Long story short, if you follow advice from a message board, you may be assuming big risks.  Legal actions can be extremely effective for some people. But I can’t say I ever heard of a legal success story that began with a message-board adviser recommending a complaint and leaving the complainant alone in the wild.

Severance Negotiations? Consider the Value of an Attorney’s Letterhead

Have you been presented with a severance offer? If so, you may be planning to try to negotiate a better severance. And you may be wondering if you should mention, as leverage, potential legal rights.  After all, perhaps you found some strong potential legal claims via Google searches, via reviewing government websites, etc.

The question: So why not mention those legal rights to the employer, and use them to negotiate?

One answer: Because most legal rights that “look” correct to a given employee are in fact incorrect. (Most employees, especially smart ones, badly misdiagnose their own potential legal rights).

Another answer: Unless you have an attorney, the employer is unlikely to take your legal posturing seriously.

You are probably not experienced with lawsuits or litigation. Employers are often experienced litigants. For those that are not, they usually communicate with someone who is, i.e. a corporate employment attorney, before they present a severance offer.  So, chances are, your employer is legally- prepared. Informed.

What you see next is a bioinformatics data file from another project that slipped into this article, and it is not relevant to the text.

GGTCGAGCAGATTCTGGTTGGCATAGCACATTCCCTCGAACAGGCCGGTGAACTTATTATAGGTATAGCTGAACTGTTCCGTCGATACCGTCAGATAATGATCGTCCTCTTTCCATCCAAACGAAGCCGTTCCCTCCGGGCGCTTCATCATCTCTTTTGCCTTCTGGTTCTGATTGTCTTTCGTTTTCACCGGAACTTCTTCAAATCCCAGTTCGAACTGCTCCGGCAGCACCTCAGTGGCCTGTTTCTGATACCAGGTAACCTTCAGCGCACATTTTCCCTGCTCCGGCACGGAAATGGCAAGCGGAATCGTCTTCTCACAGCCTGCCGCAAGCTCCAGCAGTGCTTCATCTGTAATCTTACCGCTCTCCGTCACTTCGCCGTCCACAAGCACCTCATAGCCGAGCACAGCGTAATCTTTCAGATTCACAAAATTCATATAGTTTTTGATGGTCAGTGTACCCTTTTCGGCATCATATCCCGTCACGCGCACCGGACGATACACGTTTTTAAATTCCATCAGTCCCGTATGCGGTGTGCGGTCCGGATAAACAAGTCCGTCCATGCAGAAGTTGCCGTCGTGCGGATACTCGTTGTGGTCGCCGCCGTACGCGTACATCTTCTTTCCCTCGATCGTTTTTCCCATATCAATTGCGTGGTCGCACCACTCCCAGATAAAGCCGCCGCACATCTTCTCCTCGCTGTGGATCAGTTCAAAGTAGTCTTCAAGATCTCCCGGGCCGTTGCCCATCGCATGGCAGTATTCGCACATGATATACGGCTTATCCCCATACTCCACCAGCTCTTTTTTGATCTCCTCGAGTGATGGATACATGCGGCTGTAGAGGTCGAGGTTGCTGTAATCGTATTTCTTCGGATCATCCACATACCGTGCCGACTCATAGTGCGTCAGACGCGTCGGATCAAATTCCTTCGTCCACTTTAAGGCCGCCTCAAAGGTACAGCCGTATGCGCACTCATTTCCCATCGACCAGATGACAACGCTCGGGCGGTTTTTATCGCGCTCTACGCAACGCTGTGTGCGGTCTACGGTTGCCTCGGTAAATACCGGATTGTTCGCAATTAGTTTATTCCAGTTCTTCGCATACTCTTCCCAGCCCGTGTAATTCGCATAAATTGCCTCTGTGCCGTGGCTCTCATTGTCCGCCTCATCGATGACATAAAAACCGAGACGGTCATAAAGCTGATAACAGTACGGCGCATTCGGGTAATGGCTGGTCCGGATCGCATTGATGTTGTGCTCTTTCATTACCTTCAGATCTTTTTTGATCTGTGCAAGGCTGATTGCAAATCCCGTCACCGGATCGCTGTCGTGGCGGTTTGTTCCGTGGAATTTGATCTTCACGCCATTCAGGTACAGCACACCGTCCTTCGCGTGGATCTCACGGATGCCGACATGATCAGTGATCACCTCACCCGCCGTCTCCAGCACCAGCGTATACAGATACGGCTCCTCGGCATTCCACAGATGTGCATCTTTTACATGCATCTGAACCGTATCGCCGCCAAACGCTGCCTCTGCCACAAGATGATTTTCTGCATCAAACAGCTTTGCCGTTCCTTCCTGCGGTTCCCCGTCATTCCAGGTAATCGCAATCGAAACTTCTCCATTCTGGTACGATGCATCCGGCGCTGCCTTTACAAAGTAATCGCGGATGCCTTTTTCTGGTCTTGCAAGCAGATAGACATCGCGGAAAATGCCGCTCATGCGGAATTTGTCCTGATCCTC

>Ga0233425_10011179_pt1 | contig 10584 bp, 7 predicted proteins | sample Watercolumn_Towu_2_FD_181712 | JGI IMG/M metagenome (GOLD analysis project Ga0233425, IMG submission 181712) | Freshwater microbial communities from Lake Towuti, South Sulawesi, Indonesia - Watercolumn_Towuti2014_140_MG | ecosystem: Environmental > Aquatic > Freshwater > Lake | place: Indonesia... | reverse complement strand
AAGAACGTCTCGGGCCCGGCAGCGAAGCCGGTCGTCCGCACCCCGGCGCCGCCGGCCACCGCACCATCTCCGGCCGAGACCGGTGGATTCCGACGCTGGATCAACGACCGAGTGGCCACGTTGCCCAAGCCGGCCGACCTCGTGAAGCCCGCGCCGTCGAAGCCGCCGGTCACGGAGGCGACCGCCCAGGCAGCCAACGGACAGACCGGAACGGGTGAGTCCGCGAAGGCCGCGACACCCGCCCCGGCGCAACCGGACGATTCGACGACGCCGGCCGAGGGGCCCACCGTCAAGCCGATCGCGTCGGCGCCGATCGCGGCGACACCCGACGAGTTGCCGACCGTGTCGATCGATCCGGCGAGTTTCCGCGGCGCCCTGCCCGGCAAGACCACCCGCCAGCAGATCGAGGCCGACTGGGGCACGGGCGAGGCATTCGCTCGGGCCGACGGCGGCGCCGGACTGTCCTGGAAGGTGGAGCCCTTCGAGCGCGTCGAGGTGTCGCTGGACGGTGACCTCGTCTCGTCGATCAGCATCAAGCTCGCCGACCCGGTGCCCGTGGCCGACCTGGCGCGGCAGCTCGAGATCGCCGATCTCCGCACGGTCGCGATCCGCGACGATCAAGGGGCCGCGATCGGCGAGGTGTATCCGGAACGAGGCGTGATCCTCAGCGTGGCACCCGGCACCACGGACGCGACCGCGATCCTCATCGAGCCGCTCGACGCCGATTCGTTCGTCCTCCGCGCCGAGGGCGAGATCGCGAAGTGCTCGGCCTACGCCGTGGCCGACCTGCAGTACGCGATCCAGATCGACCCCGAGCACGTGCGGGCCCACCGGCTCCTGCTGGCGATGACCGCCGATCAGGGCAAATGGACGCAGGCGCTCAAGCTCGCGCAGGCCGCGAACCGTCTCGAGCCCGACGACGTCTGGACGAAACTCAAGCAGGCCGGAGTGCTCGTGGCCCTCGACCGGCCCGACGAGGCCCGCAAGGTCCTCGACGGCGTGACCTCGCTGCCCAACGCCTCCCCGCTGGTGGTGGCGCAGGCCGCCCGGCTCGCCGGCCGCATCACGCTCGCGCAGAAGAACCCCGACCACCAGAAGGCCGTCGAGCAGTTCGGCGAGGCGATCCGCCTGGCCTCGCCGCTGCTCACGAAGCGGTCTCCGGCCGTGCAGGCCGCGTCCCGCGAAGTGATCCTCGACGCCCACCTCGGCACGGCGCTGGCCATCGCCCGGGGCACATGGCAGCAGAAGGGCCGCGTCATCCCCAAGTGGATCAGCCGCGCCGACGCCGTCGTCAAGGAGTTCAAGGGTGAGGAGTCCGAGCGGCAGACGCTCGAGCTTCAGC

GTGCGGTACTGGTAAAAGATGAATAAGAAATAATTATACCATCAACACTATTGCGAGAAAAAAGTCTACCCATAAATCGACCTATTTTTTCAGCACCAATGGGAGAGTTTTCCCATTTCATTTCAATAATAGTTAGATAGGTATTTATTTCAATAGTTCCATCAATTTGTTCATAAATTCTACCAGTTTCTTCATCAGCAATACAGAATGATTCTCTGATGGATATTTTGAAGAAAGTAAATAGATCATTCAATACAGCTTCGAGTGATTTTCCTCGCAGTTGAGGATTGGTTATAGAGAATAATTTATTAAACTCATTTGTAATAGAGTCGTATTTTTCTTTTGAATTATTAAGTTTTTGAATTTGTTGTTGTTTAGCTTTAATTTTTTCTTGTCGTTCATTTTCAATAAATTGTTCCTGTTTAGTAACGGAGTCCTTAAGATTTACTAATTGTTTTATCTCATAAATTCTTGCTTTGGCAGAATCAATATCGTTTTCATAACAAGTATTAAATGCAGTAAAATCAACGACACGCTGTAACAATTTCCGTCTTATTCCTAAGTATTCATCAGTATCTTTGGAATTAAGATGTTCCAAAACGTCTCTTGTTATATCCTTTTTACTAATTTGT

And when an employer in that position hears an employee talking about legal rights (especially misdiagnosed legal rights), they figure the employee is blowing smoke. If the employee is serious about doing something about their rights, then he or she would have hired an attorney.

If you plan to negotiate a severance agreement, consider the value of an attorney’s letterhead.  That letterhead alone signifies you are approaching the negotiation professionally, and seriously.  When an employer sees an attorney’s letterhead and name, they take matters more seriously. Most will quickly do internet research of the attorney and his or her website.  In my case, a employer reviewing my website would see example cases I have handled in court and other legal forums, and would see I have enforced the legal rights I am talking about during severance negotiations. It’s not just theory. It’s not blowing smoke.

We lawyers obviously have more going for us than our letterhead and websites. But those things reflect some real qualities that an employee (negotiating alone) simply does not have. Legal experience. Knowledge. Credibility.

So if you plan to negotiate your severance based on perceived legal leverage, consider getting an attorney.